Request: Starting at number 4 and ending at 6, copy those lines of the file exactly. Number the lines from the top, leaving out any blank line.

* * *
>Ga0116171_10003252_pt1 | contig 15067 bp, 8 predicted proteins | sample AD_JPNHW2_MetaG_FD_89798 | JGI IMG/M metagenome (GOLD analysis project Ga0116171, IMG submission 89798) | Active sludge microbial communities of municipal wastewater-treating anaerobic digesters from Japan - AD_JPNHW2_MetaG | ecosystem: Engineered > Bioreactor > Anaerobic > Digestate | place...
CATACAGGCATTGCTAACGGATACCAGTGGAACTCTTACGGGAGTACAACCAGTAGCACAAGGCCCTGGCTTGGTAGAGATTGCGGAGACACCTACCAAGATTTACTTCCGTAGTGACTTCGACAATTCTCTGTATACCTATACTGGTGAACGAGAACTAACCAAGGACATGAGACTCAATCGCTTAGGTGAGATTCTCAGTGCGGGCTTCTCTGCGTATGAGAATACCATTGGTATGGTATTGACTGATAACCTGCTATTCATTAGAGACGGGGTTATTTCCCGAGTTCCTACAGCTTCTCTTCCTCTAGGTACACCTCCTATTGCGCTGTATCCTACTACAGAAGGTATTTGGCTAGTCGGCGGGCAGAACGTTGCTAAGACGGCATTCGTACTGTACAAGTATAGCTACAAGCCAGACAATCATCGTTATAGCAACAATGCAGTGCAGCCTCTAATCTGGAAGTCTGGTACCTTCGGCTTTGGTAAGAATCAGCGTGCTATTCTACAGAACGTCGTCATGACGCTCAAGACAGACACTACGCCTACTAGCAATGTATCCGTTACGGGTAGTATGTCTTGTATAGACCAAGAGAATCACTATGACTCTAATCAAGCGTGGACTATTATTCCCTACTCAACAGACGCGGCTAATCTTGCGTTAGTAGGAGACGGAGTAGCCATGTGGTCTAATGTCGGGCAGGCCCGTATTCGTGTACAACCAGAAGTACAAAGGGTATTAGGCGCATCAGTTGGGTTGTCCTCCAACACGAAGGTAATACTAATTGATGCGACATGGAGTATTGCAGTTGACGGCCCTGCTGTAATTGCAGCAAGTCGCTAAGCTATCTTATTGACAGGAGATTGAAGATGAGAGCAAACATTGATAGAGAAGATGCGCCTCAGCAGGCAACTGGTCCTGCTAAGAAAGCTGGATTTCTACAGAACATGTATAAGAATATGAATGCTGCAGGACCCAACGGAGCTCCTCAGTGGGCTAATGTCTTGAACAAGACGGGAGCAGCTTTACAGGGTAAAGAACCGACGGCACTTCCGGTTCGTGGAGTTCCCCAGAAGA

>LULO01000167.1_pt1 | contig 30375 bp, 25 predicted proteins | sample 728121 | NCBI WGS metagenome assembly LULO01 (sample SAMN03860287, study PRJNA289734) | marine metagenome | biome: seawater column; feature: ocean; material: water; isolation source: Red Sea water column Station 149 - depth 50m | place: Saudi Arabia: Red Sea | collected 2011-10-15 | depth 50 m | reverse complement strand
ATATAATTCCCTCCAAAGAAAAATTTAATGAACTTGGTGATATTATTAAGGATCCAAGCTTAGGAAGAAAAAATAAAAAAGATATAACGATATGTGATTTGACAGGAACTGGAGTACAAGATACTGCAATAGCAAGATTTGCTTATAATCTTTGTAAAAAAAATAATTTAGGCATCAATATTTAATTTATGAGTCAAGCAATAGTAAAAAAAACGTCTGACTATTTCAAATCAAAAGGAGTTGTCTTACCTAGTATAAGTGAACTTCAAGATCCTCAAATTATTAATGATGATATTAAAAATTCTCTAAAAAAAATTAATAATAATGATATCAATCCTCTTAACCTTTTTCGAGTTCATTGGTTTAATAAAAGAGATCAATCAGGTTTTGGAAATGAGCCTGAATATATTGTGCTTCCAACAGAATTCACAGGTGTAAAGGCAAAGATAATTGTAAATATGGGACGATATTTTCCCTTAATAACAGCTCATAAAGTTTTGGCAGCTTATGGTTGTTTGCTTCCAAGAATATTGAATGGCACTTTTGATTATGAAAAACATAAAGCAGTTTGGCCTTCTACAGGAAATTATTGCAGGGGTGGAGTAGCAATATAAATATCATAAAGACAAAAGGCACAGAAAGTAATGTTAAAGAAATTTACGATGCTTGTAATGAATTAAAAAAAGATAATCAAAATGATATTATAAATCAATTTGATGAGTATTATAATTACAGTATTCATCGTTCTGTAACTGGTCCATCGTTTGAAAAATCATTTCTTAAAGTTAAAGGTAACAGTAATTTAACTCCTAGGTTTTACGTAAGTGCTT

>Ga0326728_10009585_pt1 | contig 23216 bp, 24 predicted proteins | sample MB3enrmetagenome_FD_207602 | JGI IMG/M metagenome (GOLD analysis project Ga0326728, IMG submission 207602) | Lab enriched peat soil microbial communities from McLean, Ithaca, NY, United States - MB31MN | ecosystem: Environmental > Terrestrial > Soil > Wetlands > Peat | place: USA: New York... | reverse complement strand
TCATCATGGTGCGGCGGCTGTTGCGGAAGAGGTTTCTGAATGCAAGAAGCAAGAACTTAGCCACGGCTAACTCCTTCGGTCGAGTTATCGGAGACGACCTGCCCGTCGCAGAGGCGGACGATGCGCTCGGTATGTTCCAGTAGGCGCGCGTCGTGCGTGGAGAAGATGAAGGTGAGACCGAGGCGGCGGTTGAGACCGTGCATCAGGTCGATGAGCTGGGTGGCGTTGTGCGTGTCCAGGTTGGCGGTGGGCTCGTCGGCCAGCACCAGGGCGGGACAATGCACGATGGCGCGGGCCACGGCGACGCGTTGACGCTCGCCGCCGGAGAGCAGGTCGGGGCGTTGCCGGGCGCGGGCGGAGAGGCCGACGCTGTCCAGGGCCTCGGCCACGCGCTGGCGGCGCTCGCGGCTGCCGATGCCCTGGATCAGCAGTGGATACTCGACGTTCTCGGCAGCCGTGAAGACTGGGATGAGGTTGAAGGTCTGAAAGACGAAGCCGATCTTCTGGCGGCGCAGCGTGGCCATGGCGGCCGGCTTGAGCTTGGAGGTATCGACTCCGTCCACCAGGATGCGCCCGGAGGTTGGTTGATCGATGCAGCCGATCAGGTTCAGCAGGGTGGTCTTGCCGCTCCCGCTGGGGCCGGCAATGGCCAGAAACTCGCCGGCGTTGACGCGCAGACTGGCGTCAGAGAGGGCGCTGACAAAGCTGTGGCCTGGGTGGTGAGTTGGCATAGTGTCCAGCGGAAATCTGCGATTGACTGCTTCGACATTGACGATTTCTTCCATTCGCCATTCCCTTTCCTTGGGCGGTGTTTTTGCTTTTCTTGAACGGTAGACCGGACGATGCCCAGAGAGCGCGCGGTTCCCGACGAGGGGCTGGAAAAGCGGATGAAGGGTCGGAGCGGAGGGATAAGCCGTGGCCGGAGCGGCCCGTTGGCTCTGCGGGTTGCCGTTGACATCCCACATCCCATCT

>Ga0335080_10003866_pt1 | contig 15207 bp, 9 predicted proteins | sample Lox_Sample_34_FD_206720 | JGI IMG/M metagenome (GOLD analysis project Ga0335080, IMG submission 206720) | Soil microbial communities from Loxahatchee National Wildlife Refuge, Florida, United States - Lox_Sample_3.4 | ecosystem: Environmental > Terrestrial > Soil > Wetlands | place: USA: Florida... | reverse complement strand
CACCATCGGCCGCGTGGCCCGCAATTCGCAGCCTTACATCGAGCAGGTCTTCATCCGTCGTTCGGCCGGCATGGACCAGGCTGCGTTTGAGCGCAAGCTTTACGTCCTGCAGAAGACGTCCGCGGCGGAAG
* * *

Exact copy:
ATATAATTCCCTCCAAAGAAAAATTTAATGAACTTGGTGATATTATTAAGGATCCAAGCTTAGGAAGAAAAAATAAAAAAGATATAACGATATGTGATTTGACAGGAACTGGAGTACAAGATACTGCAATAGCAAGATTTGCTTATAATCTTTGTAAAAAAAATAATTTAGGCATCAATATTTAATTTATGAGTCAAGCAATAGTAAAAAAAACGTCTGACTATTTCAAATCAAAAGGAGTTGTCTTACCTAGTATAAGTGAACTTCAAGATCCTCAAATTATTAATGATGATATTAAAAATTCTCTAAAAAAAATTAATAATAATGATATCAATCCTCTTAACCTTTTTCGAGTTCATTGGTTTAATAAAAGAGATCAATCAGGTTTTGGAAATGAGCCTGAATATATTGTGCTTCCAACAGAATTCACAGGTGTAAAGGCAAAGATAATTGTAAATATGGGACGATATTTTCCCTTAATAACAGCTCATAAAGTTTTGGCAGCTTATGGTTGTTTGCTTCCAAGAATATTGAATGGCACTTTTGATTATGAAAAACATAAAGCAGTTTGGCCTTCTACAGGAAATTATTGCAGGGGTGGAGTAGCAATATAAATATCATAAAGACAAAAGGCACAGAAAGTAATGTTAAAGAAATTTACGATGCTTGTAATGAATTAAAAAAAGATAATCAAAATGATATTATAAATCAATTTGATGAGTATTATAATTACAGTATTCATCGTTCTGTAACTGGTCCATCGTTTGAAAAATCATTTCTTAAAGTTAAAGGTAACAGTAATTTAACTCCTAGGTTTTACGTAAGTGCTT

>Ga0326728_10009585_pt1 | contig 23216 bp, 24 predicted proteins | sample MB3enrmetagenome_FD_207602 | JGI IMG/M metagenome (GOLD analysis project Ga0326728, IMG submission 207602) | Lab enriched peat soil microbial communities from McLean, Ithaca, NY, United States - MB31MN | ecosystem: Environmental > Terrestrial > Soil > Wetlands > Peat | place: USA: New York... | reverse complement strand
TCATCATGGTGCGGCGGCTGTTGCGGAAGAGGTTTCTGAATGCAAGAAGCAAGAACTTAGCCACGGCTAACTCCTTCGGTCGAGTTATCGGAGACGACCTGCCCGTCGCAGAGGCGGACGATGCGCTCGGTATGTTCCAGTAGGCGCGCGTCGTGCGTGGAGAAGATGAAGGTGAGACCGAGGCGGCGGTTGAGACCGTGCATCAGGTCGATGAGCTGGGTGGCGTTGTGCGTGTCCAGGTTGGCGGTGGGCTCGTCGGCCAGCACCAGGGCGGGACAATGCACGATGGCGCGGGCCACGGCGACGCGTTGACGCTCGCCGCCGGAGAGCAGGTCGGGGCGTTGCCGGGCGCGGGCGGAGAGGCCGACGCTGTCCAGGGCCTCGGCCACGCGCTGGCGGCGCTCGCGGCTGCCGATGCCCTGGATCAGCAGTGGATACTCGACGTTCTCGGCAGCCGTGAAGACTGGGATGAGGTTGAAGGTCTGAAAGACGAAGCCGATCTTCTGGCGGCGCAGCGTGGCCATGGCGGCCGGCTTGAGCTTGGAGGTATCGACTCCGTCCACCAGGATGCGCCCGGAGGTTGGTTGATCGATGCAGCCGATCAGGTTCAGCAGGGTGGTCTTGCCGCTCCCGCTGGGGCCGGCAATGGCCAGAAACTCGCCGGCGTTGACGCGCAGACTGGCGTCAGAGAGGGCGCTGACAAAGCTGTGGCCTGGGTGGTGAGTTGGCATAGTGTCCAGCGGAAATCTGCGATTGACTGCTTCGACATTGACGATTTCTTCCATTCGCCATTCCCTTTCCTTGGGCGGTGTTTTTGCTTTTCTTGAACGGTAGACCGGACGATGCCCAGAGAGCGCGCGGTTCCCGACGAGGGGCTGGAAAAGCGGATGAAGGGTCGGAGCGGAGGGATAAGCCGTGGCCGGAGCGGCCCGTTGGCTCTGCGGGTTGCCGTTGACATCCCACATCCCATCT